Nickolas Davatzes, a founder of A+E Networks, died Saturday at his home in Wilton, Connecticut. He was 79 years old. The cause of death was not disclosed.
A U.S. Marine Corp. veteran, Davatzes became head of the company when it was formed in the merger of the Entertainment Network, owned by RCA and the Rockefeller family, and the Arts Network, owned by Hearst and ABC, in 1983.
He developed the Arts & Entertainment Network, now A&E, and later launched the History Channel in 1994. Now A+E Networks has a portfolio of channels seen in 350 million households in 180 territories around the world.
“Nick was an incredible leader, innovator, mentor, and humanitarian,” said Abbe Raven, who succeeded Davatzes as CEO and is now chairman emeritus of A+E Networks Group.
“As the first CEO of A+E Networks and a pioneer in the cable industry, he set the standard for excellence in television programming, integrity in business and extraordinary leadership," Raven said. "His drive and passion for quality programming led A&E and The History Channel to become leading brands, along with iconic programs such as Biography, in the U.S. and across the globe. Nick was responsible for creating and nurturing a culture of creativity and innovation. His commitment to education was at the center of our corporate and community service. His legacy lives on as A+E Networks continues to reflect his leadership, his values, his passion for entertainment, and his principles. He was my mentor, champion and dear friend and I, along with so many, will miss him dearly. He was deeply loved and admired by all who had the honor to know him.”
“Nick Davatzes made an indispensable contribution to the growth and success of A+E,” said Frank A. Bennack Jr., executive vice chairman and former CEO of Hearst, co-owner of A+E Networks along with the Walt Disney Co. “Additionally, if any individual can be thought of as the father of The History Channel, the highly successful franchise born out of A+E, it was Nick. He was an incredibly talented and strongly committed head of both channels for decades when they grew to domestic and international prominence. He was, importantly, for me, for Steve Swartz and all of Nick’s friends at Hearst, a beloved colleague who will be deeply missed. Our condolences go to his wonderful family and all who loved him.”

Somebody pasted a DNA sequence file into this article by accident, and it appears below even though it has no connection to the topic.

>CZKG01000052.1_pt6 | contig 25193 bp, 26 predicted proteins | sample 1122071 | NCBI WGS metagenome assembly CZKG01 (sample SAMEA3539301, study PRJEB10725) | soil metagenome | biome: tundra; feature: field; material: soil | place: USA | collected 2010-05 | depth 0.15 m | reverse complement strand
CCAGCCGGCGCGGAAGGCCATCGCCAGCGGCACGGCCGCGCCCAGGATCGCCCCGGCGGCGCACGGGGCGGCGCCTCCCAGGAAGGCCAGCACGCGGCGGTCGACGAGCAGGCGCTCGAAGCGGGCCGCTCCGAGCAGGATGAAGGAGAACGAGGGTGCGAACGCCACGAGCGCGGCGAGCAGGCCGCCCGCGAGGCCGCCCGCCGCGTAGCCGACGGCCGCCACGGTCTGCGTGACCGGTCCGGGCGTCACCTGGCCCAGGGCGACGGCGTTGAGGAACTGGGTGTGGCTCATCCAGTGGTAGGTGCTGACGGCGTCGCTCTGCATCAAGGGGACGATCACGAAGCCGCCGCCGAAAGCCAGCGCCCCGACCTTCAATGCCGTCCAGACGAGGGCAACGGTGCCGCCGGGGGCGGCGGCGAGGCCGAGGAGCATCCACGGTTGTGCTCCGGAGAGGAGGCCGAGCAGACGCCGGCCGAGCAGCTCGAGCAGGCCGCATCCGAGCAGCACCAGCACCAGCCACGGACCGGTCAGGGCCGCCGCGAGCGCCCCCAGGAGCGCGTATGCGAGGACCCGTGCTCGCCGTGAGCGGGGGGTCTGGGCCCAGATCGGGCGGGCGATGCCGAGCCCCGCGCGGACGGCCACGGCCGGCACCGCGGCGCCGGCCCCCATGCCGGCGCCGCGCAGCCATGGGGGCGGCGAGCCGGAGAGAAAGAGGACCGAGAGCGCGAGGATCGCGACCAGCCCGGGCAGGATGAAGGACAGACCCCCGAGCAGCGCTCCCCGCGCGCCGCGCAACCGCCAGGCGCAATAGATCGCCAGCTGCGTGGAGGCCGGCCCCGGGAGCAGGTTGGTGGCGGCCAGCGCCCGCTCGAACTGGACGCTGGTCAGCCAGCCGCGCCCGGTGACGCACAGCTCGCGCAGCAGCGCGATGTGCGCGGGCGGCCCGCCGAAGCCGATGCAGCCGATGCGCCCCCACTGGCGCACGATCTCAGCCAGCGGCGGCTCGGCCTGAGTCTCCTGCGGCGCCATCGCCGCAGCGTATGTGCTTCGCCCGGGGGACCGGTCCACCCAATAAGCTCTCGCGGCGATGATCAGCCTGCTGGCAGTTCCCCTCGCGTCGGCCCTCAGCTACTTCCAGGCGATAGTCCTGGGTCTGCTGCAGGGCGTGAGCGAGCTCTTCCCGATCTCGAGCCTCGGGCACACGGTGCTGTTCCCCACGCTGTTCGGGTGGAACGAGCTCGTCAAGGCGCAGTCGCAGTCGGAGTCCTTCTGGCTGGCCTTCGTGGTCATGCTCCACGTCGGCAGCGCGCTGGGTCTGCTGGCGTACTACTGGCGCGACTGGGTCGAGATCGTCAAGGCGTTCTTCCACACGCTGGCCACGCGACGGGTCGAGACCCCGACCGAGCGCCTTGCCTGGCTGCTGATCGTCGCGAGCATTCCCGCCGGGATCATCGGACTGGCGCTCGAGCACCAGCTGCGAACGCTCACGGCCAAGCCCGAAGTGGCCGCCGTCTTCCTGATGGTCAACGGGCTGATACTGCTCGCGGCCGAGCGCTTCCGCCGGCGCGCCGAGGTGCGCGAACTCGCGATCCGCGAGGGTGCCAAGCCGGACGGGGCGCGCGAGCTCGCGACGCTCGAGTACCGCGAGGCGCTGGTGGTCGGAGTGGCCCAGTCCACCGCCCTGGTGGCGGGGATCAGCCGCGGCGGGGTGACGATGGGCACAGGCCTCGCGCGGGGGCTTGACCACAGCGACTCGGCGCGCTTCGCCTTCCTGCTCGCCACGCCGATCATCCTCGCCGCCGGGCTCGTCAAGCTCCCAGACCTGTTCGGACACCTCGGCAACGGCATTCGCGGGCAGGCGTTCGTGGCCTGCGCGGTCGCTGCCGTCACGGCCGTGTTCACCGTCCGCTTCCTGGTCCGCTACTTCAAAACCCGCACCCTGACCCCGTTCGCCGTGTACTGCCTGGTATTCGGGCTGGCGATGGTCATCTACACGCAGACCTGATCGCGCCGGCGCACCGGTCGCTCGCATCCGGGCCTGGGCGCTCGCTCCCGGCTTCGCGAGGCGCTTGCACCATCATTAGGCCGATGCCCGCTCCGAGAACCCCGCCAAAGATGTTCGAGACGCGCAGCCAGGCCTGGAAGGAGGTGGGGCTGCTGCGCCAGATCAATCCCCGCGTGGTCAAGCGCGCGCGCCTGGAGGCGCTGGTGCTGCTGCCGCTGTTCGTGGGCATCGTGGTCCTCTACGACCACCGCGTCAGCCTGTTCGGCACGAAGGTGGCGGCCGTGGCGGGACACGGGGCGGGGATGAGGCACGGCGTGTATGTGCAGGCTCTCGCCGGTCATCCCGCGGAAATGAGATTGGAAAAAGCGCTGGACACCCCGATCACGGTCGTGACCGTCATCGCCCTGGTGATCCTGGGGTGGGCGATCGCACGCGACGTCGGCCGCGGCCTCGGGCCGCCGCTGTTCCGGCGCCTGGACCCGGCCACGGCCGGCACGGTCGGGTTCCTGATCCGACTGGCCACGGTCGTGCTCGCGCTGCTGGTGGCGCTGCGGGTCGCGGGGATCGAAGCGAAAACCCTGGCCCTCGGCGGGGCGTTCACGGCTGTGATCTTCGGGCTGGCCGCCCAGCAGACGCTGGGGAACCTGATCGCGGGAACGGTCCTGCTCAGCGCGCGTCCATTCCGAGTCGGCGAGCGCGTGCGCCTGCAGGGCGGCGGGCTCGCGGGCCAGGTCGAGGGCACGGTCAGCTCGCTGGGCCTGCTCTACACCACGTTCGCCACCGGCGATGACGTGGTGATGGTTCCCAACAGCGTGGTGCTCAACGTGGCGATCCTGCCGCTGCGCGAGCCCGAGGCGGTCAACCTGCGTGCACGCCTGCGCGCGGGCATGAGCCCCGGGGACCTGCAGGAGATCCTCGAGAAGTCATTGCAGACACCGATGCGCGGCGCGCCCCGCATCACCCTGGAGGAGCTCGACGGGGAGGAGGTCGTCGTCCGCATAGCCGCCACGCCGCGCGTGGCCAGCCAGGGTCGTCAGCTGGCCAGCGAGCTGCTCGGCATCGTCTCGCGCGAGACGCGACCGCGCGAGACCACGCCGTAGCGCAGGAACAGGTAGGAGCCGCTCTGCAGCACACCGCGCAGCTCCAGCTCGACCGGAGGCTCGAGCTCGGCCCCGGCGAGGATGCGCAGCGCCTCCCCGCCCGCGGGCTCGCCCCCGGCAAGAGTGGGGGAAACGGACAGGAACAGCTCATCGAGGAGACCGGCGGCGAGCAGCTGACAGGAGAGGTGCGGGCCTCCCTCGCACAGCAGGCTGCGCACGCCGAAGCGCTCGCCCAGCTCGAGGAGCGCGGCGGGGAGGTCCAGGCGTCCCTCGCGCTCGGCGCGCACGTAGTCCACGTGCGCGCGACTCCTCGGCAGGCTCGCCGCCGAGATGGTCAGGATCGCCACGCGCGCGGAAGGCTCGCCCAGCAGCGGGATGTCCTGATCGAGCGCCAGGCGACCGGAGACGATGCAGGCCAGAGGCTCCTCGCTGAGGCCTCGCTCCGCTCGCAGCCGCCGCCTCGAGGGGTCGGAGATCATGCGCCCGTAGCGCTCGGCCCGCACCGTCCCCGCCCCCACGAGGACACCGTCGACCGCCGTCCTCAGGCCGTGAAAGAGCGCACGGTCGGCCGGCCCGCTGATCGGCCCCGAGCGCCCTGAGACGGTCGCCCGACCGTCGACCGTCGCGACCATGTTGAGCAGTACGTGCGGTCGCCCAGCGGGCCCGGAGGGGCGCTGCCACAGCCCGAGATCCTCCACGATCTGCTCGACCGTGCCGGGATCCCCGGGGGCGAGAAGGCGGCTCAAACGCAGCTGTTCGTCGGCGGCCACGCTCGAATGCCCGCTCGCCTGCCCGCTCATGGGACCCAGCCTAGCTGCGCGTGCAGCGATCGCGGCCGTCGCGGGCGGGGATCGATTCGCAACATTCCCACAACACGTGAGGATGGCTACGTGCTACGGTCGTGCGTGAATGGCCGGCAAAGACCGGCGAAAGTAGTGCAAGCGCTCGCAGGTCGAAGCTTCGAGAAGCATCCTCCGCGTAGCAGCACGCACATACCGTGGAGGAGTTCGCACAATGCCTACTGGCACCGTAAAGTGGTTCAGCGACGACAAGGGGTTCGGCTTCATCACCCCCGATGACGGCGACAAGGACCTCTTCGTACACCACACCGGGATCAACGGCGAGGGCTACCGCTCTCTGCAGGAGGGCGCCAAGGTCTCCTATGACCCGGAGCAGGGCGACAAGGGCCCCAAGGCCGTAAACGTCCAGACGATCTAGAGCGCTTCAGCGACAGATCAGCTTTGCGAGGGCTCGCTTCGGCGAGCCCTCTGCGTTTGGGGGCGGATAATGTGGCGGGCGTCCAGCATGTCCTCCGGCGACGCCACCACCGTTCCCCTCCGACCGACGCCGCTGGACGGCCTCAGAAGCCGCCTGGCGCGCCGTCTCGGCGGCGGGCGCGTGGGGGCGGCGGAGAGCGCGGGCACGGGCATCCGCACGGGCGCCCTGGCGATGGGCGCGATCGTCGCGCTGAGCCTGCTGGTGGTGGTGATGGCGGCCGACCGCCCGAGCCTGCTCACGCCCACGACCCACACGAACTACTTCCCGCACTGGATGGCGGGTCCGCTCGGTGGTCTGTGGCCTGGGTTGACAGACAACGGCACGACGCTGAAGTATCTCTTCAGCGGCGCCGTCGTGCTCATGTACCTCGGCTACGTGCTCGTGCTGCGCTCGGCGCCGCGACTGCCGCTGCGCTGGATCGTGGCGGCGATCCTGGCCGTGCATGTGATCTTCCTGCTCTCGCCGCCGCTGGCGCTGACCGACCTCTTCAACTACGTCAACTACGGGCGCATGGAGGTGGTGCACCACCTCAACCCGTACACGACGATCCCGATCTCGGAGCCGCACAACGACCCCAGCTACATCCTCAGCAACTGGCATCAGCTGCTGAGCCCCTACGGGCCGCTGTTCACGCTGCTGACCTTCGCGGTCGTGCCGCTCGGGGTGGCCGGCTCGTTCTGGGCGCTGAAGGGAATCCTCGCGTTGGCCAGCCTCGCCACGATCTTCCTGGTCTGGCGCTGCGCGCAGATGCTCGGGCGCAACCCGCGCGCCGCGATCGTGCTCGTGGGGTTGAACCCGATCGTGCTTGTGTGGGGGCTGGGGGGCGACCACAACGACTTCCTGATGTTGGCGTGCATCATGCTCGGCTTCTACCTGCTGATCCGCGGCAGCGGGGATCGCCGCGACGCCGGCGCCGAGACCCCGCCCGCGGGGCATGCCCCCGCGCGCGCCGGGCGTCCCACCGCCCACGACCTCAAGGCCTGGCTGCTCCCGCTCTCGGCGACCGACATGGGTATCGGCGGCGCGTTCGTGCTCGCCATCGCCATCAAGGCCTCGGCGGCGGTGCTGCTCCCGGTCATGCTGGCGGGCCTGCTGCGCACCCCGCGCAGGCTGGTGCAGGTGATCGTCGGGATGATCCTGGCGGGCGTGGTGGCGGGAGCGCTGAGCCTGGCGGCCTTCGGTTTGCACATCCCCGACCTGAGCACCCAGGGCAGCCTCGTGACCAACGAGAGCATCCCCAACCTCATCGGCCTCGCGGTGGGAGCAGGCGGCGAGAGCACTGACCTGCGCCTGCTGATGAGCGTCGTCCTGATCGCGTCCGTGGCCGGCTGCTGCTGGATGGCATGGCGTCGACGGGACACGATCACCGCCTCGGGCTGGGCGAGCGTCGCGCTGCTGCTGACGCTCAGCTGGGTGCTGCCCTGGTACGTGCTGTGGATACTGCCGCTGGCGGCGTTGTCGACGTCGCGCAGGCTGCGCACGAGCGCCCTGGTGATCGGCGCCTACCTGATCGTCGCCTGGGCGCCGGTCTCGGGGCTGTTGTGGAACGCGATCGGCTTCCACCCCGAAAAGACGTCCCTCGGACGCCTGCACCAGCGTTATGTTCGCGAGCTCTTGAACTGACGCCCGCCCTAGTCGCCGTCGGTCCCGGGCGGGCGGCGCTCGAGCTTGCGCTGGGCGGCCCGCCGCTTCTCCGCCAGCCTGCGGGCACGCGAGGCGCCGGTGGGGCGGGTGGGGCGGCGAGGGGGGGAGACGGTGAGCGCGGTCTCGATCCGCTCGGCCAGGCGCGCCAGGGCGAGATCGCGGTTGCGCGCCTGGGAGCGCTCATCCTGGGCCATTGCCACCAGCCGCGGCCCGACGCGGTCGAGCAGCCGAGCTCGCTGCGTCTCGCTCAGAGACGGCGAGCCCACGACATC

“Nick was a towering figure in the early days of cable television, helping build some of the most iconic brands in the media landscape,” said Bob Iger, executive chairman of The Walt Disney Co. “An incredible leader, Nick was a person of true integrity and was always a wonderful partner to all of us at Disney. Our deepest condolences go out to his family and to all of our friends and colleagues at A+E Networks.”
“Nick was an extraordinary person and leader, and one of the true giants of the cable industry,” said A+E Networks Group’s current president and chairman Paul Buccieri. “He leaves a tremendous legacy of support for education and the humanities. Nick is at the heart of everything that is A+E Networks and was the soul of our organization. All of us owe a great debt to Nick and he will be sorely missed.”
Davatzes is survived by his wife Dorothea Hayes Davatzes; son George (Geody) Davatzes and his wife Jennifer Davatzes; son Dr. Nicholas Davatzes and his wife Dr. Alexandra Davatzes; and grandchildren Julia, Nicholas, Elias and Lilly. Davatzes is predeceased by his son Christopher Davatzes.
Jon has been business editor of Broadcasting + Cable since 2010. He focuses on revenue-generating activities, including advertising and distribution, as well as executive intrigue and merger and acquisition activity. Just about any story is fair game, if a dollar sign can make its way into the article. Before B+C, Jon covered the industry for TVWeek, Cable World, Electronic Media, Advertising Age and The New York Post. A native New Yorker, Jon is hiding in plain sight in the suburbs of Chicago.
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